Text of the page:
In this manner the controlling interest of Hutchison Essar is held by HTIL, Hong Kong through an intermediary Cayman Island company (CGP). Vodafone International Holdings, Netherland entered into an agreement with HTIL, Hong Kong to buy the shares of CGP (Cayman Island).
Since CGP is holding 67 per cent shares of Hutchison Essar (India), the above transaction results in trans-fer of shares and controlling interest of Hutchison Essar (India) from HTIL, Hong Kong to Vodafone International Holding, Netherland.
The consideration for transfer is stated to be $11.1 billion. In view of the interesting legal issue involved and the quantum of tax in dispute, the Vodafone's case has received an unprecedented publicity in India.
The income-tax department issued a notice to Vodafone to show cause as to why it should not be treated as assessee in default for not withholding the Indian Capital Gain Tax on the payment made by it to HTIL for the transaction of sale of share of CGP (which in turn holds controlling interest of HTIL). Vodafone challenged the show cause notice by way of writ. The Hon'ble High Court dismissed the writ.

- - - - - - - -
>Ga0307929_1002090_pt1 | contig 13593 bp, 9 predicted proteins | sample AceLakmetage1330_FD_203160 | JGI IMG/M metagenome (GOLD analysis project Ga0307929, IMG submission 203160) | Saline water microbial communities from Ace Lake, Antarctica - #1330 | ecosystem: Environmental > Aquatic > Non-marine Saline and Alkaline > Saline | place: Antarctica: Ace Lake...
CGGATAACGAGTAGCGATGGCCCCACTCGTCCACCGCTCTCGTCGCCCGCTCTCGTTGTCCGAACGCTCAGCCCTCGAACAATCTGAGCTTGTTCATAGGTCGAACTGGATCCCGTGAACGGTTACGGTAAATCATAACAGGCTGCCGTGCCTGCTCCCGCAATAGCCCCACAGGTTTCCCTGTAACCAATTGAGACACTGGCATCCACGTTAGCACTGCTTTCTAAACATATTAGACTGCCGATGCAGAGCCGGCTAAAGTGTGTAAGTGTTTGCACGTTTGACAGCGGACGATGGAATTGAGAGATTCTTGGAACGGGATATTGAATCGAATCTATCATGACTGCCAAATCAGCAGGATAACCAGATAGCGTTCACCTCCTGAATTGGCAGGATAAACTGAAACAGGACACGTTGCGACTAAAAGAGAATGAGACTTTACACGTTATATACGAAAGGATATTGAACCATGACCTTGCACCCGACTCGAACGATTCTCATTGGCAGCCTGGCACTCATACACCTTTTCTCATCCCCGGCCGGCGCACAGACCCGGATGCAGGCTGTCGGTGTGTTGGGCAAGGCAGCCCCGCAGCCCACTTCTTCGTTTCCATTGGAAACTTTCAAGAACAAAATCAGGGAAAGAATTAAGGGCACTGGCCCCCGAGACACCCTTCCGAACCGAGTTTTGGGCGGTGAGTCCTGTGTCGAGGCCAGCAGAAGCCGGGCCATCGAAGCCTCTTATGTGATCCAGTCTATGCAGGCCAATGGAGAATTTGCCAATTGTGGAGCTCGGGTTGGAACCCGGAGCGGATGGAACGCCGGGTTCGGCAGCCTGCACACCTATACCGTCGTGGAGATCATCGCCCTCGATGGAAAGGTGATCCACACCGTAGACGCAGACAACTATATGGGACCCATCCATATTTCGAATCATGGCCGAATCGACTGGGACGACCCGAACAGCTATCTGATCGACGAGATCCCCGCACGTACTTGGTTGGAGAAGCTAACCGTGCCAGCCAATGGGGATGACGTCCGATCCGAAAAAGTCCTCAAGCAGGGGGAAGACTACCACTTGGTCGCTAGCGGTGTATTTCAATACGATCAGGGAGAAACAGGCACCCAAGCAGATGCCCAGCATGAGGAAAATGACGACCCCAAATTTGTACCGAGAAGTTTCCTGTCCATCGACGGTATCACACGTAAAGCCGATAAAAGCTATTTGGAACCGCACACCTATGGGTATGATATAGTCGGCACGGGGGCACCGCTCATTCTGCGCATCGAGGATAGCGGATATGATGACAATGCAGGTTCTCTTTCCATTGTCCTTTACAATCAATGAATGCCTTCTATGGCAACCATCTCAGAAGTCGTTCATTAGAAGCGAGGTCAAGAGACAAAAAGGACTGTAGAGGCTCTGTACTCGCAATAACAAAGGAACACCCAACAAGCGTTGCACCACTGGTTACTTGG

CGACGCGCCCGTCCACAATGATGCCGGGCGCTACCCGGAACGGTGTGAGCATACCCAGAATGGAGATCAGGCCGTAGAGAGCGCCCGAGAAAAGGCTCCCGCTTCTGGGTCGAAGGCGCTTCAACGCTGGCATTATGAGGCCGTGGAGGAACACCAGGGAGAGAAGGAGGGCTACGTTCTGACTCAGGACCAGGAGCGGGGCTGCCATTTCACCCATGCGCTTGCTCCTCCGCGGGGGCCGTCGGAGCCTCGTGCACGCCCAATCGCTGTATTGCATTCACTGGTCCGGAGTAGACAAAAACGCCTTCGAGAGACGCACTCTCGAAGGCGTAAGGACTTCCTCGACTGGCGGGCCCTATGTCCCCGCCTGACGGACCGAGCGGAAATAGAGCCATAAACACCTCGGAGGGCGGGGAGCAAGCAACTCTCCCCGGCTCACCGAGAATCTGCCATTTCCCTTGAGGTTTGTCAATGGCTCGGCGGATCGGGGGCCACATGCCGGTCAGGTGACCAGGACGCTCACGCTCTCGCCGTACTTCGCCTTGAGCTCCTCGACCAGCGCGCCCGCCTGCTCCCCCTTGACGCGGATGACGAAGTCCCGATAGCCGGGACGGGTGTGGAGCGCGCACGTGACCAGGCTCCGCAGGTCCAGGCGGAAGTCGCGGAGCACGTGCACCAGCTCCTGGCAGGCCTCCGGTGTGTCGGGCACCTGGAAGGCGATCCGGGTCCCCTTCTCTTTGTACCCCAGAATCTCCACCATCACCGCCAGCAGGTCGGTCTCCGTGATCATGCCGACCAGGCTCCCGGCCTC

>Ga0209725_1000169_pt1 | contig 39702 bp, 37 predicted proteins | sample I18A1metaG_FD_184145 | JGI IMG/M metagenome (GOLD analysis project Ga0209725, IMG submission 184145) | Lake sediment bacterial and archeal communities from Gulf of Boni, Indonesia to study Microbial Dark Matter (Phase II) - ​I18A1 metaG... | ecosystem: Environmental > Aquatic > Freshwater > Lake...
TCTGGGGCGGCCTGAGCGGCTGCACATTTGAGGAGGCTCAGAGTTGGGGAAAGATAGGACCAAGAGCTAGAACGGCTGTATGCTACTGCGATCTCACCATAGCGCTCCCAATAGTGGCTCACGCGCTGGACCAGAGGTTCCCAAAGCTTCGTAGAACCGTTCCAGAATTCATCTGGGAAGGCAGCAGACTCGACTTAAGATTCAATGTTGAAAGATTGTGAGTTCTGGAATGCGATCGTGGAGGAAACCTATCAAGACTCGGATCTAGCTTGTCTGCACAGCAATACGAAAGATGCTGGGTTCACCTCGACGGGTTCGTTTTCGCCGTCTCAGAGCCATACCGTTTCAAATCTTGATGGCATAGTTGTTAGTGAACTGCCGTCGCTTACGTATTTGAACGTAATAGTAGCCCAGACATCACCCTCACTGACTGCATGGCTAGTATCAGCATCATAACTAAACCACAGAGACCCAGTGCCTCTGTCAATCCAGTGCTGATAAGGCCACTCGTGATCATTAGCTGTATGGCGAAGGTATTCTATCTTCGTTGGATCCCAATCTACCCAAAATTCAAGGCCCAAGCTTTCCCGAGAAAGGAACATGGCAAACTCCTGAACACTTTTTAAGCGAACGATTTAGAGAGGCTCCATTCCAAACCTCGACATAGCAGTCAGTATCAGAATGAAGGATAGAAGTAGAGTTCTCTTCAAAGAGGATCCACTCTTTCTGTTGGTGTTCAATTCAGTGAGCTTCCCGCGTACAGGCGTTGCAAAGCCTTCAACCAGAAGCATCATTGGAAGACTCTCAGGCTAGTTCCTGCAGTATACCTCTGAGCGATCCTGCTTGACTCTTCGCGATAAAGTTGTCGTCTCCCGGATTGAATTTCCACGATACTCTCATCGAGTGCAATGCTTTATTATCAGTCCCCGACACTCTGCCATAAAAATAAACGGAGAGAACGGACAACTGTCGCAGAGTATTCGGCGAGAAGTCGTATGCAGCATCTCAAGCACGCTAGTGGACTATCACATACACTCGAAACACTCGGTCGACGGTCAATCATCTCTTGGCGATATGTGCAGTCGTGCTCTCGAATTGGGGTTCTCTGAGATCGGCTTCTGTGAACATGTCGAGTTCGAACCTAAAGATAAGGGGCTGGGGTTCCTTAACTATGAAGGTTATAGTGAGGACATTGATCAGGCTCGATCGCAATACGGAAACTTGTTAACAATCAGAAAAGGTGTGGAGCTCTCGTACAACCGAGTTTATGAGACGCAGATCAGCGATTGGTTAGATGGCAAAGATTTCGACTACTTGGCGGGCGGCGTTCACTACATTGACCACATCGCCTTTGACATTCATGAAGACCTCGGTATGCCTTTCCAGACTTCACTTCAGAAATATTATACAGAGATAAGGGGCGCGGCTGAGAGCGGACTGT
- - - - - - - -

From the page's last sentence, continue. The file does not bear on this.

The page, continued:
Thereafter Vodafone approached the Supreme Court for stay of Mumbai High Court's decision. The Supreme Court on 27/09/2010 ordered that Vodafone has to deposit a part of the amount in dispute before its case is heard by the Court.
It may first of all be pointed out that the case has neither been decided by the High Court nor by the Supreme Court, in that what the High Court has held is that the show cause notice issued by the tax department is a valid notice, and the Supreme Court has held that the income- tax department should determine the exact tax liability which it considers is payable by the petitioner to thedepartment.
TheSupreme Court will then decide how much amount is to be deposited by Vodafone out of the tax amount calculated by the department. After deposit of amount, the Supreme Court will hear the case of Vodafone.
Whereasthe case is yet to be decided, certain observations of the High Court need particular attention of all foreign companies.
The High Court observed:"The Petitioner was requested to produce certain documents for proper adjudication in the matter. In spite of repeated demands by the Respondents, the same have not been produced, leaves us with no option but to draw an adverse inference against the Petitioner".
Inview of the fact that Vodafone had clandestinely used a chain of foreign companies to avoid jurisdiction of Indian law, and further that it did not disclose crucial documents despite repeated demands, the Hon'ble High Court was compelled to throw out Vodafone's case by dismissing the writ.
The author is a Sr. Partner in S.S. Kothari Mehta & Co.